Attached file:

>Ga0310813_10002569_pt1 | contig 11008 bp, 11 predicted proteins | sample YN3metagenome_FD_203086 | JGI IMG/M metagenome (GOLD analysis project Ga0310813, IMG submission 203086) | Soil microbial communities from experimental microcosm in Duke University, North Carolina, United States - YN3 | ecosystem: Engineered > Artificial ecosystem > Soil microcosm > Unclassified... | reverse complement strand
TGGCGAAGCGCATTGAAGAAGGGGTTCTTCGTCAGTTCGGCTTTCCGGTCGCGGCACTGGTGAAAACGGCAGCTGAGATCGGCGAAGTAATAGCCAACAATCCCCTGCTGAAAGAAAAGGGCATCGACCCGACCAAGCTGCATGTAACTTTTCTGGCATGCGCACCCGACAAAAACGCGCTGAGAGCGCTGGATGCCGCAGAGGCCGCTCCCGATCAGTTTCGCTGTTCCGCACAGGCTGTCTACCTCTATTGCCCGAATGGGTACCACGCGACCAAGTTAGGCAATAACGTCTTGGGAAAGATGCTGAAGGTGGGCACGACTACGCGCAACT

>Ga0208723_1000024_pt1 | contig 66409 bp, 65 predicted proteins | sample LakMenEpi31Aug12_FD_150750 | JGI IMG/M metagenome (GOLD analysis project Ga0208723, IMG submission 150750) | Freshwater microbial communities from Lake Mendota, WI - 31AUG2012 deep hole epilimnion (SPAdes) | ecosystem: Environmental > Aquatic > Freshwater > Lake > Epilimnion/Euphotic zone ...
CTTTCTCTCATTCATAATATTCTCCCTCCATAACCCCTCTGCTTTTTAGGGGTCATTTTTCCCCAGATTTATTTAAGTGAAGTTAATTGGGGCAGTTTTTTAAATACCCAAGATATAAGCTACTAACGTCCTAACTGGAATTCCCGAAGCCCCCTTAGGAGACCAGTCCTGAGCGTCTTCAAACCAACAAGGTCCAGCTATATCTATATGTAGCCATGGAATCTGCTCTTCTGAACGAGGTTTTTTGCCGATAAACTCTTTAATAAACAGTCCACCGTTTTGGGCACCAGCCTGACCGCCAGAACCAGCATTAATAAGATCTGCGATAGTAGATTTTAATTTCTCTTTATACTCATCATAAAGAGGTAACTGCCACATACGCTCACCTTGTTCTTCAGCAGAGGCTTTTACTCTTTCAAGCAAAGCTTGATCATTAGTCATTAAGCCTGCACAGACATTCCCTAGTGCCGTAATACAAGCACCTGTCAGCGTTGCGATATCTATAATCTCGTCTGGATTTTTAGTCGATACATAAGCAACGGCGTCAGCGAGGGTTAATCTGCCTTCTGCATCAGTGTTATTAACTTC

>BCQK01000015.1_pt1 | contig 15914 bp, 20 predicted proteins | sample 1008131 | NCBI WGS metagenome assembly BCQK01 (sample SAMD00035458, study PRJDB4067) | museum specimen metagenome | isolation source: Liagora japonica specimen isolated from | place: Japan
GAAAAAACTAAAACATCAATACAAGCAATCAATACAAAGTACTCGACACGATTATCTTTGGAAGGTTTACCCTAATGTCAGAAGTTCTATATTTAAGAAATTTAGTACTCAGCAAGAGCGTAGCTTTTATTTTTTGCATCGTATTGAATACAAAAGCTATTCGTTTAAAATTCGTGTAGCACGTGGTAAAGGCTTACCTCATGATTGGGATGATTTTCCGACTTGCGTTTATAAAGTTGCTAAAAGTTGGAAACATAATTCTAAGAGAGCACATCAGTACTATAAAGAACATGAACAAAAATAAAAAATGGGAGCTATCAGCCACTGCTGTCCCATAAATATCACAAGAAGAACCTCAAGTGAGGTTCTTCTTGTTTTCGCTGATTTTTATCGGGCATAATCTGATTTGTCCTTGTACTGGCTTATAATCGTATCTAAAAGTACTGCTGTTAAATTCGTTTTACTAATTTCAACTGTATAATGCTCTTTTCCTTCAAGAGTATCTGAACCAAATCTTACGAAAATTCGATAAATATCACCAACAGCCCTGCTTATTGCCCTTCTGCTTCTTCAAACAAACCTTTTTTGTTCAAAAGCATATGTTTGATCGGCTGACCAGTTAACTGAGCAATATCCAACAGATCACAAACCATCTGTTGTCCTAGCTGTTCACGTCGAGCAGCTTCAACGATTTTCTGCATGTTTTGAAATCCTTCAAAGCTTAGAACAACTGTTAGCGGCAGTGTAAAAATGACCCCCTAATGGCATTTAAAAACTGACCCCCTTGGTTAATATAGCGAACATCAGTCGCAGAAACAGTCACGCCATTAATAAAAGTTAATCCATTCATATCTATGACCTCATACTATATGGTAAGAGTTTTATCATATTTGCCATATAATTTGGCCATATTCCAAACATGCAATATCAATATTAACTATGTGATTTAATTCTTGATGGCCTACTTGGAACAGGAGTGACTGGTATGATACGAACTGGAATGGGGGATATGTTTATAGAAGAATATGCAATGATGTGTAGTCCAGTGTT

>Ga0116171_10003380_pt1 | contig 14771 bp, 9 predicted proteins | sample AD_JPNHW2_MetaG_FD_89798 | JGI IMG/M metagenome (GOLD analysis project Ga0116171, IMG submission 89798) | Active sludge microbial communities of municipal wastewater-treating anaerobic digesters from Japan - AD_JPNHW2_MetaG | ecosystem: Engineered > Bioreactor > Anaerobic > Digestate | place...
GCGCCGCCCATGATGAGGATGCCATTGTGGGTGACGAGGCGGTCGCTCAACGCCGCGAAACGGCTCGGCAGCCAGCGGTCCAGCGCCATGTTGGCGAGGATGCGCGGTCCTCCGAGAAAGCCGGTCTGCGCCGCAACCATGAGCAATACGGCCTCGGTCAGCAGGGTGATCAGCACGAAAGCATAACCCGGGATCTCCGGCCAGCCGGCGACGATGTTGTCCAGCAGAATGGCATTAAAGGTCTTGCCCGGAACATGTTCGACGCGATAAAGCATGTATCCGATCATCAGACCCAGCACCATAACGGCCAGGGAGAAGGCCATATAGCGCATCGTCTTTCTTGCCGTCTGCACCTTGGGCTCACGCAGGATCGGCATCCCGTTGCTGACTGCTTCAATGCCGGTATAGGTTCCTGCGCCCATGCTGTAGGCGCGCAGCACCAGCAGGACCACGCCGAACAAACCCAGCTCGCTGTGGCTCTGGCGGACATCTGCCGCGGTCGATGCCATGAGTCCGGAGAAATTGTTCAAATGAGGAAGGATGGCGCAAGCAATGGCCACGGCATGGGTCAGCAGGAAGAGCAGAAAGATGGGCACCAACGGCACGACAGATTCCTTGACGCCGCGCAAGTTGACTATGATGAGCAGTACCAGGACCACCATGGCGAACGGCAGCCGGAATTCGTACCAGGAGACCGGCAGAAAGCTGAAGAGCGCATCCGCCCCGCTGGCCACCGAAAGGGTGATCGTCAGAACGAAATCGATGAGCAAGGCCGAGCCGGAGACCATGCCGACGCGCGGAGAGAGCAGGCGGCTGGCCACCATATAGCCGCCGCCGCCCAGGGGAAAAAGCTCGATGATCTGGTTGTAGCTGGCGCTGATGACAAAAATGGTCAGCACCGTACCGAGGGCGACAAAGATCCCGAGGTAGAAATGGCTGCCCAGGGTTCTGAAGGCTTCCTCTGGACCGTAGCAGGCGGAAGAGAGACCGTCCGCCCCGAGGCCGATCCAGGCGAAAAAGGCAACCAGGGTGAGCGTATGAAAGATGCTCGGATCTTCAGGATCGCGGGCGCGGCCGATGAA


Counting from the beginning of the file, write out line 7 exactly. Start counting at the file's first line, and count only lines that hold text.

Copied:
>Ga0116171_10003380_pt1 | contig 14771 bp, 9 predicted proteins | sample AD_JPNHW2_MetaG_FD_89798 | JGI IMG/M metagenome (GOLD analysis project Ga0116171, IMG submission 89798) | Active sludge microbial communities of municipal wastewater-treating anaerobic digesters from Japan - AD_JPNHW2_MetaG | ecosystem: Engineered > Bioreactor > Anaerobic > Digestate | place...